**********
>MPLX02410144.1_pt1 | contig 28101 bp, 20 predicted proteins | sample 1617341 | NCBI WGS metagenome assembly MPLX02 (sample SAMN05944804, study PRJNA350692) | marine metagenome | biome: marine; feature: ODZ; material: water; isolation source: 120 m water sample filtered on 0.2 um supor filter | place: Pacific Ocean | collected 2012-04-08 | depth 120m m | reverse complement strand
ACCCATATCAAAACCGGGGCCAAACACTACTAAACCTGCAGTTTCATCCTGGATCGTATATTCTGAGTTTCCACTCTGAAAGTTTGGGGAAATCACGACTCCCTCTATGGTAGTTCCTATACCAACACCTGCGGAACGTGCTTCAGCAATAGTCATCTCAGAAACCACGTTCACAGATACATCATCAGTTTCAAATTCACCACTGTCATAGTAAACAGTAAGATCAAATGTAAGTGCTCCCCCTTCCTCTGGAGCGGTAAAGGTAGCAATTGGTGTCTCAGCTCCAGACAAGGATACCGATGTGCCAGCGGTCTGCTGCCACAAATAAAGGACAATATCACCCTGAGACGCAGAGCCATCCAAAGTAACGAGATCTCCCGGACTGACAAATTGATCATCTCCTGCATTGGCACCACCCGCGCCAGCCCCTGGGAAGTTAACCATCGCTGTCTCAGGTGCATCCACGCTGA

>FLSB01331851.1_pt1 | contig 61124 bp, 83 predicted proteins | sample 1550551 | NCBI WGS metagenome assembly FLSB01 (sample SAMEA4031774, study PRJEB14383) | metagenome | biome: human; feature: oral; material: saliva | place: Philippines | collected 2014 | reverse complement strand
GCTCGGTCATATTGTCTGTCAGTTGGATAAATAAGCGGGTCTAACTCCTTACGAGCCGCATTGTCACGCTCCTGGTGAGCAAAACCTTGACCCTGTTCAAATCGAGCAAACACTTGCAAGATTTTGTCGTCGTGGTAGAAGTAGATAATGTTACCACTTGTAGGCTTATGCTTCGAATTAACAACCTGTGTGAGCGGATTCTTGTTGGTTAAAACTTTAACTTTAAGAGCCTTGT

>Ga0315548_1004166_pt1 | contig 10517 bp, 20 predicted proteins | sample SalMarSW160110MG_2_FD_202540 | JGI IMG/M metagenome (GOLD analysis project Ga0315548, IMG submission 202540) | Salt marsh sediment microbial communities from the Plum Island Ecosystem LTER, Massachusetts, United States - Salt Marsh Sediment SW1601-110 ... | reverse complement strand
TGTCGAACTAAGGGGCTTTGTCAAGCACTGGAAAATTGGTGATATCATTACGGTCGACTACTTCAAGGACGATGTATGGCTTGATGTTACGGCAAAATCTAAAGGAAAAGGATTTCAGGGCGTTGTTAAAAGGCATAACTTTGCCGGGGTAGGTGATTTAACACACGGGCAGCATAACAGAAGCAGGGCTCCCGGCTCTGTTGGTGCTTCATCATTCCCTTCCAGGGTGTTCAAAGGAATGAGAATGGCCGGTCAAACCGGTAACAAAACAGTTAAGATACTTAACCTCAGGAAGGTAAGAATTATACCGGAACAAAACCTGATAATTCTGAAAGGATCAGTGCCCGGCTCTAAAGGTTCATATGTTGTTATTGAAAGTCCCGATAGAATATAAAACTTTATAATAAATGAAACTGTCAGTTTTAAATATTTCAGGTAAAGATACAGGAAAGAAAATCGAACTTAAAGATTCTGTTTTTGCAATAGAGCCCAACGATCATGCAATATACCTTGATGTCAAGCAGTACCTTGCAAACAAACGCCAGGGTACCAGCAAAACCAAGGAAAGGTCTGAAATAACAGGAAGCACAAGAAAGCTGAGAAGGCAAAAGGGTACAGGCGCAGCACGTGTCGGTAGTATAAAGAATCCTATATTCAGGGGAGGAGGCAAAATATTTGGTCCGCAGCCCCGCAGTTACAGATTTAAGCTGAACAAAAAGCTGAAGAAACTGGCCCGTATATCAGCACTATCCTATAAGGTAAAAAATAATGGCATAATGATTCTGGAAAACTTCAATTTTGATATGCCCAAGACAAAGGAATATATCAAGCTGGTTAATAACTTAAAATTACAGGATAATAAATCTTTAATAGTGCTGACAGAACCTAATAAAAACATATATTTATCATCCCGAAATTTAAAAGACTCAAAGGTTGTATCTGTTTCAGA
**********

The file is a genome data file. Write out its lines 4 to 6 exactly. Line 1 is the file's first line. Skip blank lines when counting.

GCTCGGTCATATTGTCTGTCAGTTGGATAAATAAGCGGGTCTAACTCCTTACGAGCCGCATTGTCACGCTCCTGGTGAGCAAAACCTTGACCCTGTTCAAATCGAGCAAACACTTGCAAGATTTTGTCGTCGTGGTAGAAGTAGATAATGTTACCACTTGTAGGCTTATGCTTCGAATTAACAACCTGTGTGAGCGGATTCTTGTTGGTTAAAACTTTAACTTTAAGAGCCTTGT

>Ga0315548_1004166_pt1 | contig 10517 bp, 20 predicted proteins | sample SalMarSW160110MG_2_FD_202540 | JGI IMG/M metagenome (GOLD analysis project Ga0315548, IMG submission 202540) | Salt marsh sediment microbial communities from the Plum Island Ecosystem LTER, Massachusetts, United States - Salt Marsh Sediment SW1601-110 ... | reverse complement strand
TGTCGAACTAAGGGGCTTTGTCAAGCACTGGAAAATTGGTGATATCATTACGGTCGACTACTTCAAGGACGATGTATGGCTTGATGTTACGGCAAAATCTAAAGGAAAAGGATTTCAGGGCGTTGTTAAAAGGCATAACTTTGCCGGGGTAGGTGATTTAACACACGGGCAGCATAACAGAAGCAGGGCTCCCGGCTCTGTTGGTGCTTCATCATTCCCTTCCAGGGTGTTCAAAGGAATGAGAATGGCCGGTCAAACCGGTAACAAAACAGTTAAGATACTTAACCTCAGGAAGGTAAGAATTATACCGGAACAAAACCTGATAATTCTGAAAGGATCAGTGCCCGGCTCTAAAGGTTCATATGTTGTTATTGAAAGTCCCGATAGAATATAAAACTTTATAATAAATGAAACTGTCAGTTTTAAATATTTCAGGTAAAGATACAGGAAAGAAAATCGAACTTAAAGATTCTGTTTTTGCAATAGAGCCCAACGATCATGCAATATACCTTGATGTCAAGCAGTACCTTGCAAACAAACGCCAGGGTACCAGCAAAACCAAGGAAAGGTCTGAAATAACAGGAAGCACAAGAAAGCTGAGAAGGCAAAAGGGTACAGGCGCAGCACGTGTCGGTAGTATAAAGAATCCTATATTCAGGGGAGGAGGCAAAATATTTGGTCCGCAGCCCCGCAGTTACAGATTTAAGCTGAACAAAAAGCTGAAGAAACTGGCCCGTATATCAGCACTATCCTATAAGGTAAAAAATAATGGCATAATGATTCTGGAAAACTTCAATTTTGATATGCCCAAGACAAAGGAATATATCAAGCTGGTTAATAACTTAAAATTACAGGATAATAAATCTTTAATAGTGCTGACAGAACCTAATAAAAACATATATTTATCATCCCGAAATTTAAAAGACTCAAAGGTTGTATCTGTTTCAGA